Review Summary: A chilling and diverse collection of compositions, set to stir a sense of the old 'ultraviolence'.
I have to be honest, and admit that I know little about classical music, and even less about electronic/synthesized music. All I’m capable of telling you here today is that with an open mind – without preoccupations with genre or comparison – I sat down with an old cassette recording of Wendy Carlos’ aural accompaniment to A Clockwork Orange, and my ears simply loved me for it.
Half the time I didn’t quite know what in the world was playing, but that didn’t matter; what Wendy Carlos has gathered here is a collection of tracks which succeed in evoking a myriad of emotions, just as the classic film of the same name managed on the big screen. It is the sheer diversity of styles on the album which sprays the listening mind with too many moods and sentiments to bear.
The most identifiable of the composers here is Beethoven, represented on four tracks, (which Carlos has appropriated, with the help of a Moog synthesizer). These fill the record with a large dose of majesty, and the album exists on a grand auditory scale as a result. Other classical pieces to be found are the works of Edward Elgar, (who contributes a series of orchestral marches), and Gioachino Rossini, whose opera ‘William Tell’ has been picked apart, with its famous overture providing a playful middle section for the album.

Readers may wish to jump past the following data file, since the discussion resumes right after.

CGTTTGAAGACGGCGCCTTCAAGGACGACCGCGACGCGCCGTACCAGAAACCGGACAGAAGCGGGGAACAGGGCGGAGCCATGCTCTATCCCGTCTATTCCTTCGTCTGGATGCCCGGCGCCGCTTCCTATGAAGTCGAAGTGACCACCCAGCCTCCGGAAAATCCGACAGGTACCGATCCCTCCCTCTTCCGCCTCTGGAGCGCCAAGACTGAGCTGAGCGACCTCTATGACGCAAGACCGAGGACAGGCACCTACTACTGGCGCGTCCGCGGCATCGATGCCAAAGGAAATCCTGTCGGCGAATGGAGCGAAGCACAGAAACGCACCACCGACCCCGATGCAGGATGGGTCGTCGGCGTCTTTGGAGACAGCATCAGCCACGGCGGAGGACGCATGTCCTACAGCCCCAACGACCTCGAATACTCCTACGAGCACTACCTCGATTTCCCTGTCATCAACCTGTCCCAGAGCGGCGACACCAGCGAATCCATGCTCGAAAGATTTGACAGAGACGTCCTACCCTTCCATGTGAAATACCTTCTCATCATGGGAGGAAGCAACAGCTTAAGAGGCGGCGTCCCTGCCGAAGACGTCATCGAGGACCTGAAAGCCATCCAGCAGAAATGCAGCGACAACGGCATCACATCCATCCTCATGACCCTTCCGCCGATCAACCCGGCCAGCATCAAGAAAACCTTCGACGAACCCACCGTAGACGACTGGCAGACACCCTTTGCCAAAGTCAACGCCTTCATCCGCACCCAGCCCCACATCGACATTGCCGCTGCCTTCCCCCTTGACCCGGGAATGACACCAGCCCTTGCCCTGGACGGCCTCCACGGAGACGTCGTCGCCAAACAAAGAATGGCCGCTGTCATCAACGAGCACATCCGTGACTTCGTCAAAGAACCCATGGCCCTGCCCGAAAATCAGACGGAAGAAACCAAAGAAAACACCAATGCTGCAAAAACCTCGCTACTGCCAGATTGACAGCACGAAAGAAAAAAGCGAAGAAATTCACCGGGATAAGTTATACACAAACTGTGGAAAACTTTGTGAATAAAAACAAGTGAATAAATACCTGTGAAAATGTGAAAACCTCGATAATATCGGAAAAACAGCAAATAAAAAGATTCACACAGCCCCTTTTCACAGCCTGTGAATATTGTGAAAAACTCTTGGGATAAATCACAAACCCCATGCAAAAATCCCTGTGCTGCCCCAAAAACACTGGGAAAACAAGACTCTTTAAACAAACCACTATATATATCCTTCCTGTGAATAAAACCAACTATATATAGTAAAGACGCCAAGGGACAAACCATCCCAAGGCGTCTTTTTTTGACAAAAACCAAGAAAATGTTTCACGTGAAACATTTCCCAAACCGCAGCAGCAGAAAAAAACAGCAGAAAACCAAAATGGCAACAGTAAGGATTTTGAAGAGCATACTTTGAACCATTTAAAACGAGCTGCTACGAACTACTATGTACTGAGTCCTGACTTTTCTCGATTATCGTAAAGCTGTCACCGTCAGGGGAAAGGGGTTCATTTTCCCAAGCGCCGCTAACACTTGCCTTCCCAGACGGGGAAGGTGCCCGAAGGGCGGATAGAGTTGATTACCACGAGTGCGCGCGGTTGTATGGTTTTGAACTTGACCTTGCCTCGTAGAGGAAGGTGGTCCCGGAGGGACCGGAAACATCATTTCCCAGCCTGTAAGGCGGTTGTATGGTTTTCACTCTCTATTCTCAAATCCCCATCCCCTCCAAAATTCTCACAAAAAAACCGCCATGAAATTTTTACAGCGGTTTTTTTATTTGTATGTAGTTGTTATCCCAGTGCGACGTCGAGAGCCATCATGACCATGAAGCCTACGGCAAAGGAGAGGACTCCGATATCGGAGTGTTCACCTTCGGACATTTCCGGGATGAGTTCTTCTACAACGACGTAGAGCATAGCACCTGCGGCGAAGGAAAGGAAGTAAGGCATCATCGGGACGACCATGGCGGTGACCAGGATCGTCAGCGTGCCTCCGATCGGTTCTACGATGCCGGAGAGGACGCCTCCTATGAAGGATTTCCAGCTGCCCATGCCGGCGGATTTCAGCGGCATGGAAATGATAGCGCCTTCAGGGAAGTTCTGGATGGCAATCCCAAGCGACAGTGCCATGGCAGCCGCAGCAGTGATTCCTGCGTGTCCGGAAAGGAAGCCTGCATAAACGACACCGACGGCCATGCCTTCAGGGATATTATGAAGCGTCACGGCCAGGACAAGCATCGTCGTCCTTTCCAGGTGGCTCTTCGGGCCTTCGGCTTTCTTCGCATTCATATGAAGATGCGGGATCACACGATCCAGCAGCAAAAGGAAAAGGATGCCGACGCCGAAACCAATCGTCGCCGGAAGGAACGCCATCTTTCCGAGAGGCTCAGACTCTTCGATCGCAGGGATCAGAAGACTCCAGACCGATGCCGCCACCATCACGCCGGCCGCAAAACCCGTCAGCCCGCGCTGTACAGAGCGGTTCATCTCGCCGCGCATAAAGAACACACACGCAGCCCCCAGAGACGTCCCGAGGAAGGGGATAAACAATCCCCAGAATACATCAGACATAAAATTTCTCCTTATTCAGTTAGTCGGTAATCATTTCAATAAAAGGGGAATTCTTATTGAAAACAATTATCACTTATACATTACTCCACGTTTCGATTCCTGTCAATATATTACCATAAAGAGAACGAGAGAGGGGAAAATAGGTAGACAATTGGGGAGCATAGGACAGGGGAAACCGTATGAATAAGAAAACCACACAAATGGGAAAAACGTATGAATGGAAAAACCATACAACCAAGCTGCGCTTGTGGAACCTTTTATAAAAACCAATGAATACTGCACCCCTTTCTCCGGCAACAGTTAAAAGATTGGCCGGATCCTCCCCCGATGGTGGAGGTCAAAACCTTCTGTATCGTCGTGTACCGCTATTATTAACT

Amid these pieces, there are a number of pop ditties to be found, with an almost cultural contrast being made. It is pleasing to the senses to hear Gene Kelly’s ‘Singin’ In The Rain’ upon the conclusion of a Beethoven epic, and the same may be said for the inclusion of Erika Eigen’s ‘I Want To Marry A Lighthouse Keeper’. Nevertheless, there is a deep sense that these tracks are included to act as more than mere pop relief; the juxtaposition creates some form of sinister atmosphere, which is built upon in the highlights of the work…
The Walter Carlos compositions found on this record, (Walter being the birth name given to Wendy. I know, what’s doing there?), without doubt represent its greatest triumph. There are three to be found: ‘Timesteps’, (on this album an excerpt is found, an extended recording exists elsewhere), is an electronic soundscape, with the focal focus of unsettling the audience. It achieves this to no end, particularly the extended, proper version. ‘Theme From A Clockwork Orange’ is another; its origins I am unaware of, but I believe it to be a Beethoven influenced (or written) piece, subjected to the Moog treatment. While it still exudes the splendour of a classical piece, the synthesized nature of the track certainly creates a chilling atmosphere, much the same as the film. The most affecting track on the album is the opener, ‘The Funeral of Queen Mary’; it is shocking to recognise just how forbidding an electronic tune may be. It quite honestly is a magical piece of music.
Even if you don’t have much of a desire to explore the world of classical or electronic music, any person with an ear or two, who is fond of pleasing sounds which strike an emotional chord within them, will be moved by this album.